To The Daily Sun,
I have been online chatting with my Norwegian relatives (in Norwegian) about their government and its highly successful health care system. Before I enumerate the numerous differences in the two systems, we need to compare the two countries and their comparative abilities to support such an endeavor. A good comprehensive measure would be the Legatum Prosperity Index (check it out online), which measures such things as national wealth and economy, entrepreneurship and opportunity, governance, health, safety and security, personal freedom and social capital. Each category has a number of criteria to meet and all point to a measure of quality of life and well being within a country. Norway is ranked #1 in the world, the U.S. #11. Norway has held steady at #1 for the last five years.
Now for a comparison of fiscal management. Checking the U.S. debt clock website (it contains an amazing display of running data), the U.S. has a national debt of $17.1 trillion. That comes to over $54,000 for every man, woman and child among our population of 317 million people. Norway has a SURPLUS of over 800 billion U.S. dollars, which is about $160,000 for each of their five million people. With a gross domestic product of about $15.7 trillion, our national DEBT is 1.1 times GDP. Norway's GDP is about $500 billion so their SURPLUS is about 1.6 times GDP. To get a grip on the enormity of this, consider that if our nation had a national surplus of 1.6 times GDP, that SURPLUS would be 25.1 trillion dollars. Norway has displayed a long history of fiscal responsibility and has maintained an average yearly surplus of about 13.5 percent over expenditures for the last dozen years. The surplus was not built overnight. Norway wisely did not join the European Union or else this little country would have been bled dry propping up the several fiscally irresponsible and much larger EU nations. Norway can afford full uniform (meaning it is the same for each and every person) healthcare to ALL of their people. Their government has managed their wealth in an entirely different way than our government has managed ours.
Now for the comparison of health care plans. Norway has a single pay system with the government reimbursing the health providers DIRECTLY. The U.S. system must utilize the trillion dollar plus insurance industry as an intermediary that stands between the government bureaucracy and the health care providers. This intermediary is a big fat cat that must be fed. All these insurance companies add another massive bureaucracy and expense that the Norwegian system does not have. All the many different insurance companies involved must pay for their operations, their management, their employees and show a profit for themselves and their stockholders. If they are not profitable, our system provides for a subsidy at taxpayer expense. The whole scenario is a bonanza for the insurance industry. Participation is mandated (except for those politically granted exemptions) and federal subsidy is provided for those who can't pay.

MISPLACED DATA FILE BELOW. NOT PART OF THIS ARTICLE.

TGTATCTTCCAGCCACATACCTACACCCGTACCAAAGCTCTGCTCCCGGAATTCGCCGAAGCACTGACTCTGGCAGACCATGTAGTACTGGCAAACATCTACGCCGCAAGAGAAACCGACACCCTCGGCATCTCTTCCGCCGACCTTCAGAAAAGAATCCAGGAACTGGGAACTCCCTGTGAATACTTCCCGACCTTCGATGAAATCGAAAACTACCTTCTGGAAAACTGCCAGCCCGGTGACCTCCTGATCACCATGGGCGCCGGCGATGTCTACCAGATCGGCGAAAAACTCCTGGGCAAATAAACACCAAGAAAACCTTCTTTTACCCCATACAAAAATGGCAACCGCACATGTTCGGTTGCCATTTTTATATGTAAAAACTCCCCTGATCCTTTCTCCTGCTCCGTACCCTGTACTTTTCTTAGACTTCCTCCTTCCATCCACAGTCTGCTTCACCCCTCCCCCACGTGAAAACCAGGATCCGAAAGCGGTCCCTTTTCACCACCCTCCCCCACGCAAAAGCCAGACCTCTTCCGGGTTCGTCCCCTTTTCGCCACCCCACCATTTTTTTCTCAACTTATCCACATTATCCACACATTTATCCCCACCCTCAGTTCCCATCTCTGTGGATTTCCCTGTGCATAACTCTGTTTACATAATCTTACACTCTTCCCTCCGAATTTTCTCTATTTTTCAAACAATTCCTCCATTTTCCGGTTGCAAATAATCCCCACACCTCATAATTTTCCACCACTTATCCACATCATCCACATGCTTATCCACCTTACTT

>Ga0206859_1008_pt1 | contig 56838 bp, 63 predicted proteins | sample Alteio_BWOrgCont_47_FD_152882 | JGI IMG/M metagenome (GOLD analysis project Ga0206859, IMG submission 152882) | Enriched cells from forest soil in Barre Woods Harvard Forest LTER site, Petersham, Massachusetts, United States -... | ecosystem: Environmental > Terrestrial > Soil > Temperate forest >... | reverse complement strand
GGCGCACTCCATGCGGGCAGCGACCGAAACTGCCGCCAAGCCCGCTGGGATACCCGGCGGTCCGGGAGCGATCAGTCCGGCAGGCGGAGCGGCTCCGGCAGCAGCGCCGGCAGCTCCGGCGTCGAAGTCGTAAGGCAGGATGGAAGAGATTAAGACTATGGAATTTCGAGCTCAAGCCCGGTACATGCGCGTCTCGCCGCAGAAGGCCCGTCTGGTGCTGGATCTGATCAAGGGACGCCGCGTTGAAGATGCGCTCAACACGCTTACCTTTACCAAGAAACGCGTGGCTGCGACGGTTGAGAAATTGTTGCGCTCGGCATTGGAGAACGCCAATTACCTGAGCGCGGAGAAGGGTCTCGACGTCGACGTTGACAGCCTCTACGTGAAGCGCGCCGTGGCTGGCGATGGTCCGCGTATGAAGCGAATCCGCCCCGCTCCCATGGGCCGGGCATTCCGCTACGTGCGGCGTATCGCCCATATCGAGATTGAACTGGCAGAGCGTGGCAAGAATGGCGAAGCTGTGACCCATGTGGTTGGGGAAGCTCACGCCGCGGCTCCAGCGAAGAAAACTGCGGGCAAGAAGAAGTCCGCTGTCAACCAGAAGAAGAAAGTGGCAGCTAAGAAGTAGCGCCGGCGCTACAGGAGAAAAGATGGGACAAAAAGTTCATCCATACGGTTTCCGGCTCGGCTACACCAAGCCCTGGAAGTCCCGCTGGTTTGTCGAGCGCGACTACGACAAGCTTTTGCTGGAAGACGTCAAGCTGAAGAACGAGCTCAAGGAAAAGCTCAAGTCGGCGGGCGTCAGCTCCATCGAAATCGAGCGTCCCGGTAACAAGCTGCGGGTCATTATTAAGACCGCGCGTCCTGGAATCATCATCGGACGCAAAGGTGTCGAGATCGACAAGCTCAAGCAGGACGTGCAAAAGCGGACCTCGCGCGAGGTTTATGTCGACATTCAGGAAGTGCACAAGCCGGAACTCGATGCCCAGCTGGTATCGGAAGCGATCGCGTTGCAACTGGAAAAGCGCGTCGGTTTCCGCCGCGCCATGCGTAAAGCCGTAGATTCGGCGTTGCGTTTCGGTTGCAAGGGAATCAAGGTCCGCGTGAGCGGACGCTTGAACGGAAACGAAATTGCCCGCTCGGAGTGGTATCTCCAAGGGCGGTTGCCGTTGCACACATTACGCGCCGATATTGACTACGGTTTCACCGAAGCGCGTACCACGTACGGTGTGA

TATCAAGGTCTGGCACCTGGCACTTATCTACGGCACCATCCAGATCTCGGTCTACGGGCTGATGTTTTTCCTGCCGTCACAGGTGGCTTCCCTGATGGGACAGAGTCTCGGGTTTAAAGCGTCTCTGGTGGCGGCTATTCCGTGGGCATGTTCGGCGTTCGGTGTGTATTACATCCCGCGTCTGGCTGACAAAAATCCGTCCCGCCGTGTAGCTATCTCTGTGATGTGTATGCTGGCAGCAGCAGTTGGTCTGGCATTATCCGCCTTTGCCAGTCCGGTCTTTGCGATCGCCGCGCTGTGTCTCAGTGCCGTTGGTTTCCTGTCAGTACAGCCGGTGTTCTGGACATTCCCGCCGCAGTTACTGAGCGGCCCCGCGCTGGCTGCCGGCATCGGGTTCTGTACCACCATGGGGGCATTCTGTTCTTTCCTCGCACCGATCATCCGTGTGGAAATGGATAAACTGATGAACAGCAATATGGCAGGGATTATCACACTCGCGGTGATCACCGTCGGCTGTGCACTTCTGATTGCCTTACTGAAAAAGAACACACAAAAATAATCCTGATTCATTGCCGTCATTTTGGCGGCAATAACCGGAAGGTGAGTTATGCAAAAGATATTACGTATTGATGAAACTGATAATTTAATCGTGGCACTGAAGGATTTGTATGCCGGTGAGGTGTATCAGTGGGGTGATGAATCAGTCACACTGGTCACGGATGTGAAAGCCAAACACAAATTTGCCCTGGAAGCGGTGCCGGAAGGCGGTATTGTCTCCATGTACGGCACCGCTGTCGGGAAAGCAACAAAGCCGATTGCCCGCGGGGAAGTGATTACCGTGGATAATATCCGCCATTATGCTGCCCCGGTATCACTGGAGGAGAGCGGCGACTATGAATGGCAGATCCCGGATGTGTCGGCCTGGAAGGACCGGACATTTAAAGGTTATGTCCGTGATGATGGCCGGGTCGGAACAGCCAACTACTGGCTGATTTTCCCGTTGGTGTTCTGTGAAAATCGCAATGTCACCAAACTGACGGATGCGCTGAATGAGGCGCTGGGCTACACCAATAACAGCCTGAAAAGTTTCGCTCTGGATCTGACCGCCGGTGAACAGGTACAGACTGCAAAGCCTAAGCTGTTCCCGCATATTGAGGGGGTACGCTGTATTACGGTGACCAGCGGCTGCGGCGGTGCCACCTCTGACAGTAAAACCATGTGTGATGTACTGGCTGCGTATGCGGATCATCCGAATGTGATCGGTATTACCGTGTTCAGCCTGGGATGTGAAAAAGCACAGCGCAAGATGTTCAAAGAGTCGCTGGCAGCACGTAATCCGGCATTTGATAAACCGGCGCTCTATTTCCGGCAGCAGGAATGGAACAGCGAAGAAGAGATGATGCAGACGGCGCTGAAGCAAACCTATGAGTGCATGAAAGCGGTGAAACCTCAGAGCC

The Norwegian system is uniform and nation-wide in its application and the U.S. system is a patchwork of an uncountable number of different and complicated non-uniform insurance policies, with fines for non-compliance. The Norwegian system covers everyone, the U.S. system does not.
Here are few other related facts you may consider important relating to the way our government and our nation functions. The Forbes Happiness Index, just out this past week, puts Norway #1 in the world, the U.S. #11. The United Nations Human Development Index has ranked Norway #1 for the last three years running. The U.S. trails but is presently a respectable #3. Norway's life expectancy is listed at 81.3 years and the US 78.7. The Democracy Index, compiled by The Economist Intelligence Unit (google it), ranks Norway at #1 in the world and the U.S. #21. The land of the free has suffered setbacks in our First Amendment rights of free expression and speech at the hands of executive actions and court rulings (legislation from the bench by politically appointed judges) that bypass the electorate and the will of the people. We have a two party system (in function, but not constitutionally mandated), which limits representation choices, and the parliamentary system has room for multiple parties and a better chance for diverse expression at the top. The Scandinavian countries are at the top of the democracy list. Also it is obvious that the functionality of our government at present is not what it was created to be and should be.
In summary, several things stand out. First, we are in such a financial mess that we are not in a position to afford the health care system we (our elected representatives) have voted in. Secondly, the system we have voted in is too expensive and inefficient due to the unnecessary addition of insurance companies and their bureaucracy. It is an unfair patchwork of non-uniform insurance policies that do not cover everyone equally and some not at all. The system is flawed.
George Eric Brunstad